The simpler sinewave two phase drive system can be built with less trouble, and Altman suggests using a computer with a sound editing program to produce sinewaves of some exact frequency and exact phase shift. You output that line level signal to some little audio amplifier to driver the stepper motor with power... a bit of a kludge, but you could just dump that file to a silly cheapo MP3 player and use a cheap little commercial class D amp and have it all running perfectly in a tiny space and at low cost...

I think I know how to do this even more simply but I have to do some research and look for a particular chip that is intended for other duties that I seem to recall existing. One would still need a stable sinewave source at the right frequency...

Hmmm... glad I read this thread!

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Old 17th July 2012, 01:08 PM   #15
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The requirements for such motor beside the steady speed are the noiseless , vibration less operation. Both can be had in a simple 120 or 220V synchronous motor. Problem arises only if the AC line frequency is not stable, which is not the case in Europe or here in N.America.
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Old 17th July 2012, 03:26 PM   #16
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True, but they tend to have less torque, or so I am let to believe - although I suppose one can find synchronous motors in larger sizes, the typical small clock motor size are a bit anemic, yes?

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Old 17th July 2012, 04:46 PM   #17
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Yes. Only good for clocks.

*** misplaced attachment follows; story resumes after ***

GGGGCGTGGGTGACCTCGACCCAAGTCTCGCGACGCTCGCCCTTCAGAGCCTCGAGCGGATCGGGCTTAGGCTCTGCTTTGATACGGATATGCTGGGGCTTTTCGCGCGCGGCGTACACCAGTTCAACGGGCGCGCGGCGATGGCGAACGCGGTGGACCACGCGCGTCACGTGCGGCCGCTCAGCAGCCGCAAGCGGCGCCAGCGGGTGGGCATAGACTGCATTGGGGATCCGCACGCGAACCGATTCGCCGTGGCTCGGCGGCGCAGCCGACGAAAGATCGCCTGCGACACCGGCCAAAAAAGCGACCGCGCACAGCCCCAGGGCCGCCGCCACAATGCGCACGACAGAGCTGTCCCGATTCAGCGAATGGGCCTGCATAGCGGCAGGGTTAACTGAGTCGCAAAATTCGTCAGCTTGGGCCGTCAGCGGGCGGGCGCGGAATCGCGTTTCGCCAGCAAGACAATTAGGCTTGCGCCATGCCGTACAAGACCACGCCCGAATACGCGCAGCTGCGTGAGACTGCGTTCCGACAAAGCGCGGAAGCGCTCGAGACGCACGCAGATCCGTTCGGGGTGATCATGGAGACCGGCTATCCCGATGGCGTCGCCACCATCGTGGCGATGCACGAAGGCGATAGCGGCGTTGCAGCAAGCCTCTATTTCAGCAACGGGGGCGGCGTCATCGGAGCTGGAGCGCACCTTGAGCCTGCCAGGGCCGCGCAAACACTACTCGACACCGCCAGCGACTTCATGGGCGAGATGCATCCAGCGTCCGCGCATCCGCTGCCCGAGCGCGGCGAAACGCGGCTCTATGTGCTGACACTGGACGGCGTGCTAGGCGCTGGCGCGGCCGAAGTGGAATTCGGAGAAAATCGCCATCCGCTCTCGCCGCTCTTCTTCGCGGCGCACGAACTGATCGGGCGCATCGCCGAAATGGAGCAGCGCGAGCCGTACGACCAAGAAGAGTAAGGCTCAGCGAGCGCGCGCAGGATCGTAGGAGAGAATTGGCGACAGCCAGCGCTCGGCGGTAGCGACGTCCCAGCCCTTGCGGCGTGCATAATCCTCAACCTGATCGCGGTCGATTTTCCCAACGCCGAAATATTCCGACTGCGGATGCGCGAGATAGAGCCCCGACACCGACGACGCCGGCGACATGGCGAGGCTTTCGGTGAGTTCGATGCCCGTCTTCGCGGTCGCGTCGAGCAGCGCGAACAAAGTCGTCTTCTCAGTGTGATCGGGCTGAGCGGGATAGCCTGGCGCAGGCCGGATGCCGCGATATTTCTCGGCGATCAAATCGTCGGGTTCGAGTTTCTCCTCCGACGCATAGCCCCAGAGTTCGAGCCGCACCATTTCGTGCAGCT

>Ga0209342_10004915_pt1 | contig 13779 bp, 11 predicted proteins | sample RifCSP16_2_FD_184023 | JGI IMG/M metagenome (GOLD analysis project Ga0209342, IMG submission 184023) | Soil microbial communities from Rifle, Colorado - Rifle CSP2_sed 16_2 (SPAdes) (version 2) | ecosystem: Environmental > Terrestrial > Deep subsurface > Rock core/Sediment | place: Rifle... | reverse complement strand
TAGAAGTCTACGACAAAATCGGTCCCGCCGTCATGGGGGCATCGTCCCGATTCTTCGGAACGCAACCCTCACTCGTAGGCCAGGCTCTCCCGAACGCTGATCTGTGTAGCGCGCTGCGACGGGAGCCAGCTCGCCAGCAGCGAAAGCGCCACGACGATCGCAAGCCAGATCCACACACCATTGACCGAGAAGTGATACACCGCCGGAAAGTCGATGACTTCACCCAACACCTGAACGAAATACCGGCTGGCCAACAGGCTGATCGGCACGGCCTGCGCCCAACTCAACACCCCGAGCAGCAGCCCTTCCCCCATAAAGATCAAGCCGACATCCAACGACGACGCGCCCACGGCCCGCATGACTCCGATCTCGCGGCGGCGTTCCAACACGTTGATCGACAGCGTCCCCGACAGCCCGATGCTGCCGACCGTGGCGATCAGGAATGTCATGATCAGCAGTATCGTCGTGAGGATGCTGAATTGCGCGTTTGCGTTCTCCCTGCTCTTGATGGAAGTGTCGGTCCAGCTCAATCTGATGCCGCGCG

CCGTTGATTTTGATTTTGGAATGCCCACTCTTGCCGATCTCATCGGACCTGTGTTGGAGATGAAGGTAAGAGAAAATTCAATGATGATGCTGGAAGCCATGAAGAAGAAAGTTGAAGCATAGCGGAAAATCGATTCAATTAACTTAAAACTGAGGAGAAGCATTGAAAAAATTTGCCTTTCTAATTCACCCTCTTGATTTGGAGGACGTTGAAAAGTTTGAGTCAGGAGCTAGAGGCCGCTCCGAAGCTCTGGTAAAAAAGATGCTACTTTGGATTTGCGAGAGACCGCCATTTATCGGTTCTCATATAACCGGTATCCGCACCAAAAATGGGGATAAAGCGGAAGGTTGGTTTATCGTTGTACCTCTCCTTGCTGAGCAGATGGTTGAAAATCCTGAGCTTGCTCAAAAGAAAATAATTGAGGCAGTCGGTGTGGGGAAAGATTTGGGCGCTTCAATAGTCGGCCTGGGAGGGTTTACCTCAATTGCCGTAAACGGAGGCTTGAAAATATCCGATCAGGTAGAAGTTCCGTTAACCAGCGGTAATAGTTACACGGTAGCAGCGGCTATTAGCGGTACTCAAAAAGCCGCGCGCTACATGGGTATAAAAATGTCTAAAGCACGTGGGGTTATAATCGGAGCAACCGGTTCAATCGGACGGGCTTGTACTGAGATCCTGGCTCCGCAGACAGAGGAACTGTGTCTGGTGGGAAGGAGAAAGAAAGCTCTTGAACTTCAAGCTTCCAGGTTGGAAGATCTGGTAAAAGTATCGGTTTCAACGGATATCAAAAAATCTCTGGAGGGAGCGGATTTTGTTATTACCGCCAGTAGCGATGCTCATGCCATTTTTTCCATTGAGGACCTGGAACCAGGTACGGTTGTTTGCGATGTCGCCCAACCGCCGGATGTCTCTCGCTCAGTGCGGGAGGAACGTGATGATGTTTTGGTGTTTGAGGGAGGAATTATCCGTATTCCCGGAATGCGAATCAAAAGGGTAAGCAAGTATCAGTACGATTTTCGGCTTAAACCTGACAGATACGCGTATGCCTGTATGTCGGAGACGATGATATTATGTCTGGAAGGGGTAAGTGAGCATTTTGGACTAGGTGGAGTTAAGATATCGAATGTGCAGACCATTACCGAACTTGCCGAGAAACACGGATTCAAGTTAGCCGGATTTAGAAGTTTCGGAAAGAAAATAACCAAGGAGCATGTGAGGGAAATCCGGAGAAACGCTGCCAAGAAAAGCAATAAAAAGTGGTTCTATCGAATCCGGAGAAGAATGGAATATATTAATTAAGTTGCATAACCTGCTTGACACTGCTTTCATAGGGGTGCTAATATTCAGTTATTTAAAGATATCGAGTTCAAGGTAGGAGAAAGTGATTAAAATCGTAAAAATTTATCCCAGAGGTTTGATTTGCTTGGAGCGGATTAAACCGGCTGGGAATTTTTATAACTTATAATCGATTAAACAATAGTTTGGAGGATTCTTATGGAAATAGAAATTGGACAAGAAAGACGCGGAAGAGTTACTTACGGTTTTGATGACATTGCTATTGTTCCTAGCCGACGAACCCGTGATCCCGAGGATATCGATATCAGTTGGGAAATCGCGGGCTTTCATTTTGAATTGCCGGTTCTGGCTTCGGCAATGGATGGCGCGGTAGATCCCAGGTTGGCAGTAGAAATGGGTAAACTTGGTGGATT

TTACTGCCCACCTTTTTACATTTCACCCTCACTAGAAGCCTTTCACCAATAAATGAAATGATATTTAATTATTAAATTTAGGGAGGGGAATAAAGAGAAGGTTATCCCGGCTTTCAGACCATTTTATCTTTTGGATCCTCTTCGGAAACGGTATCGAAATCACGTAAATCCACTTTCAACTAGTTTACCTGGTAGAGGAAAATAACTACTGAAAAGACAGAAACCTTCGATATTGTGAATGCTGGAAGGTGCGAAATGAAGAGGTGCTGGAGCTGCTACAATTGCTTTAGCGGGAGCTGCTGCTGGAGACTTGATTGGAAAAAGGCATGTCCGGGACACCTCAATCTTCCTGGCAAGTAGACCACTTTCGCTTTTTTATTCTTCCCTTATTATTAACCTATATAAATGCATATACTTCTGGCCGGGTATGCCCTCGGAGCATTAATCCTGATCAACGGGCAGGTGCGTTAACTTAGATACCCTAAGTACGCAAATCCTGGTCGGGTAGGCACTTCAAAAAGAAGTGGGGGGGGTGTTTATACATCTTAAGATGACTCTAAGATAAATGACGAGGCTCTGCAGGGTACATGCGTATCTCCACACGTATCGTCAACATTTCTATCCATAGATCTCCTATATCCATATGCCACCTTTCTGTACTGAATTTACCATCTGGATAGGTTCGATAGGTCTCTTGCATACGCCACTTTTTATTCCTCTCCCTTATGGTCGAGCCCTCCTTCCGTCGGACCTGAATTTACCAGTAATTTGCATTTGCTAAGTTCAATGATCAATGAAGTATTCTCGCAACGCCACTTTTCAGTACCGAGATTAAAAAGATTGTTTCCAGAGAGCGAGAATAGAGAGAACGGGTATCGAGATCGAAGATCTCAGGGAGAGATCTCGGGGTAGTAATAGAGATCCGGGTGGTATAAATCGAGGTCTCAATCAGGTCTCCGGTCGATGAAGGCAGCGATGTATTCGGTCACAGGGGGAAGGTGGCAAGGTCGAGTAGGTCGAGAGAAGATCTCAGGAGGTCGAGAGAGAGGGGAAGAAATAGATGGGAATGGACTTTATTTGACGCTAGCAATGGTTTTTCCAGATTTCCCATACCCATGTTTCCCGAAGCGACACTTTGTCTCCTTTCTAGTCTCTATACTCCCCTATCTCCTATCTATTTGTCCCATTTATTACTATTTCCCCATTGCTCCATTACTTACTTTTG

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Old 18th July 2012, 04:08 AM   #18
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bear,thank you for your detail description,I got it!
miklos,normally the stepper motor's torque is far largger than ac motor in same size,and driving frequency is higher,so the sympathetic viberation frequency is higher also and need lower mass base for damping.Another advantage is the control precision.Dc servo motor is not blushless,the operating life and EMC have to be concidered.
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Old 19th July 2012, 01:16 AM   #19
Nanook is offline Nanook  Canada
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Default advantage of a 7.5 degree stepper...

Quote:
Originally Posted by miklos View Post
Interesting, thanks. I will try this, but what is the advantage to use a micro stepper over a traditional sync motor running on 50/60Hz? Or a DC servo motor salvaged from an old cassette player.
... is I think the available at very low prices. I paid $2 ea. for a half dozen...

... and are easy to control. Just use items recommended for 50 or 60 Hz operation and you're set (the signal frequency can be varied for use as a speed control). The benefit is that the speed can be tightly controlled and varied so that if there is a mismatch between the platter and the pulley/motor, there is an adjustment that can be made. I would also recommend the use of a laser tachometer to verify the accuracy of the speed. The closest I get to a 33 1/3 RPM reading on my Oracle is to within .01 RPM (33.34 RPM, which I can live with), so accuracy is +/-.005 RPM or about .015%. Try measuring that accuracy with anything else except a frequency counter and a test record. I'd also suggest testing the speed while playing a record if using a laser tach.

EB: "True, but they tend to have less torque, or so I am let to believe - although I suppose one can find synchronous motors in larger sizes, the typical small clock motor size are a bit anemic, yes? "

The ones I found were used in a photocopier (IIRC), not a clock.
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Old 19th July 2012, 02:42 AM   #20
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What job did the synchronous motor do in the photocopier - and what size and vintage photocopier?

Thinking about seeking some...